Author(s): Norman F. Dixon
The Crimea, the Boer War, the Somme, Tobruk, Pearl Harbor, the Bay of Pigs: these are just some of the milestones in a century of military incompetence, of costly mishaps and tragic blunders. Are these simple accidents--as the "bloody fool" theory has it--or are they inevitable?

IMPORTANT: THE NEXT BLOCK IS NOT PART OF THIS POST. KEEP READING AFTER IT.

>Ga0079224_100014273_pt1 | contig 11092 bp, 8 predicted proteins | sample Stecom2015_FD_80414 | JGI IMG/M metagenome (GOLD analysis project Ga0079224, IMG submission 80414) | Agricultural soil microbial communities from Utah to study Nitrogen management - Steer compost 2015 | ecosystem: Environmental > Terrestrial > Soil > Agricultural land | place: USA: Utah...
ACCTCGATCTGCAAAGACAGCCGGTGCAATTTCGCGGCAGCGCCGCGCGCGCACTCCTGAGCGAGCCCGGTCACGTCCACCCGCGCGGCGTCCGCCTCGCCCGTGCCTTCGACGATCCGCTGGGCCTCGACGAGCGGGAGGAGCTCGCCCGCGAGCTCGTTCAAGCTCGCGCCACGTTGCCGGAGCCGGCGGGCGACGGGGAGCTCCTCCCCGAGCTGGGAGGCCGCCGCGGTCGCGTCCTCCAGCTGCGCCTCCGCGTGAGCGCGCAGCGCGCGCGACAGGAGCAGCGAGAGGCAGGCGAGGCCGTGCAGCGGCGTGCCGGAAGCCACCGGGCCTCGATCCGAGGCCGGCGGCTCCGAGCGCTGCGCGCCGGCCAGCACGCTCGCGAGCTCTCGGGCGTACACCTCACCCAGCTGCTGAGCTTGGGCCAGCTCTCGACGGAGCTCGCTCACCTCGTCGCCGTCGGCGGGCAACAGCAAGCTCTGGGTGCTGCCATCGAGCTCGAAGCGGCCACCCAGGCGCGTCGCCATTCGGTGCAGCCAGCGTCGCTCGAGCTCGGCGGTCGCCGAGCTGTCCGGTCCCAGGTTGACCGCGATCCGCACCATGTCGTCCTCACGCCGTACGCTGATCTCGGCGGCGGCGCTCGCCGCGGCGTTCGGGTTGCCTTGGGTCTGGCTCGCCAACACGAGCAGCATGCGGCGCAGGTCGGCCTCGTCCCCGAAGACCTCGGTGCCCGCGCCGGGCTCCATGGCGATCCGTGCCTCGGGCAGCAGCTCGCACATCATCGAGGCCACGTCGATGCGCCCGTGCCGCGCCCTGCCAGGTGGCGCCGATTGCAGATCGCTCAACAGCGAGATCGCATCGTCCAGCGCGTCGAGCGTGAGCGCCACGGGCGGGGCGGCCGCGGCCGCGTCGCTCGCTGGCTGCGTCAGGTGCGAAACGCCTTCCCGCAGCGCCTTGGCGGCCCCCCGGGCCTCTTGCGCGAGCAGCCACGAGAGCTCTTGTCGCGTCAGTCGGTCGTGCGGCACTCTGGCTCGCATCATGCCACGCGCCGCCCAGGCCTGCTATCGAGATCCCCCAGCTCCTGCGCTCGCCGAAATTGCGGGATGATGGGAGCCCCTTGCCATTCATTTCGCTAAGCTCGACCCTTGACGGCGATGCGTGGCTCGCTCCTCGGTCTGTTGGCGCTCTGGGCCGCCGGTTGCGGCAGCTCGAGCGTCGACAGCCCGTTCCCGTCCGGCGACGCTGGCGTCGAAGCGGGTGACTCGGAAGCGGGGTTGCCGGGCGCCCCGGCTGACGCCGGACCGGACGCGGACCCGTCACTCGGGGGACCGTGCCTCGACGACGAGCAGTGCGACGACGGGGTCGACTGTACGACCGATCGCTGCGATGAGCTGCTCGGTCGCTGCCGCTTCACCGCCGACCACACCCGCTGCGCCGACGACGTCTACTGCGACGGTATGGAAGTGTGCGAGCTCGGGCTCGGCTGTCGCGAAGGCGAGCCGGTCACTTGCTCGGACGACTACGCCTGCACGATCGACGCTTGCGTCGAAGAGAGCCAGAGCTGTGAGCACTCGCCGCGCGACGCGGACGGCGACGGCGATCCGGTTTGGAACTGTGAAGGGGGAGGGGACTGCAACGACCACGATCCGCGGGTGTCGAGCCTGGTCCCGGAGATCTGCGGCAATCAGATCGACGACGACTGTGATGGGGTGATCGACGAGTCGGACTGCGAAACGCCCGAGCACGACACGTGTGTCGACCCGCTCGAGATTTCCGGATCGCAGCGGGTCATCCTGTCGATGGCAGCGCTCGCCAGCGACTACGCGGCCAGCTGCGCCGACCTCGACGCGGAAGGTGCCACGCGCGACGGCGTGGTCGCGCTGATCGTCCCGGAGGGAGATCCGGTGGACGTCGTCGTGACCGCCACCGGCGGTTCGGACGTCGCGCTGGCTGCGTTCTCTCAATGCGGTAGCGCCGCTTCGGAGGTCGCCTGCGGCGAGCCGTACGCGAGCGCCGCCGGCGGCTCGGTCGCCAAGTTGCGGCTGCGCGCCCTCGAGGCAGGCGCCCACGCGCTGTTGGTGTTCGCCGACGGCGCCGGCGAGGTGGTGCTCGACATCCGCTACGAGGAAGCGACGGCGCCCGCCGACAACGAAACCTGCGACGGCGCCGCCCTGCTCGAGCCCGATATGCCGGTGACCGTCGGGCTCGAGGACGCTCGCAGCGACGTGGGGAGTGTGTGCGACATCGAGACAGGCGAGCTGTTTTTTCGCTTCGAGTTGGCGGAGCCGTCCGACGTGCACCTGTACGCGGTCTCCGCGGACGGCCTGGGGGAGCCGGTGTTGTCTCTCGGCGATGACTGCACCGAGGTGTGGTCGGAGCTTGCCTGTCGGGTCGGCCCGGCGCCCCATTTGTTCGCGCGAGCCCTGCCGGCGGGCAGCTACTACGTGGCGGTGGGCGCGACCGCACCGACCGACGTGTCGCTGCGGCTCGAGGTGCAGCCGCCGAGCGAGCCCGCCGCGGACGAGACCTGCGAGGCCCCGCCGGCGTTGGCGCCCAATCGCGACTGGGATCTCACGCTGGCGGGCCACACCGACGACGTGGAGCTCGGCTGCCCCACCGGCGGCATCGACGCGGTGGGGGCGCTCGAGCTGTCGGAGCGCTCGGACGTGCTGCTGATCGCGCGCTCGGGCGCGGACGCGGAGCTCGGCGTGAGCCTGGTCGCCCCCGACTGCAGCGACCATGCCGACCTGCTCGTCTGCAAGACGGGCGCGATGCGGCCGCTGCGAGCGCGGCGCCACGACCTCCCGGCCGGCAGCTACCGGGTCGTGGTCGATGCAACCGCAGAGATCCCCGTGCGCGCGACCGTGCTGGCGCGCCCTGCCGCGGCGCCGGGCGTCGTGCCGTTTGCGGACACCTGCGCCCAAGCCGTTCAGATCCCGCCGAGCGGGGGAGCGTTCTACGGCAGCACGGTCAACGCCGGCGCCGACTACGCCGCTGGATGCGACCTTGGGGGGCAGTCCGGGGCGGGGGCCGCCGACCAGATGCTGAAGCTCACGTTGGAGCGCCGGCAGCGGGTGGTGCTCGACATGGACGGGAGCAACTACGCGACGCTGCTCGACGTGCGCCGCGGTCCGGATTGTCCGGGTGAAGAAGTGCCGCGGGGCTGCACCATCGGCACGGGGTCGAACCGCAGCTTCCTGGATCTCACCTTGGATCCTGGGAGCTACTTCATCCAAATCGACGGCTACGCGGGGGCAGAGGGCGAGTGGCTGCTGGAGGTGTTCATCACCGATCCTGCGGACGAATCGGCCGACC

The psychologist Norman F. Dixon argues that there is a pattern to inept generalship, and locates this pattern within the very act of creating armies in the first place, which in his view produces a levelling down of human capability that encourages the mediocre and limits the gifted. In this light, successful generals achieve what they do despite the stultifying features of the organization to which they belong. A classic study of military leadership, On the Psychology of Military Incompetence is at once an original exploration of the battles that have defined the last two centuries of human civilization and an essential guide for the next generation of military leaders.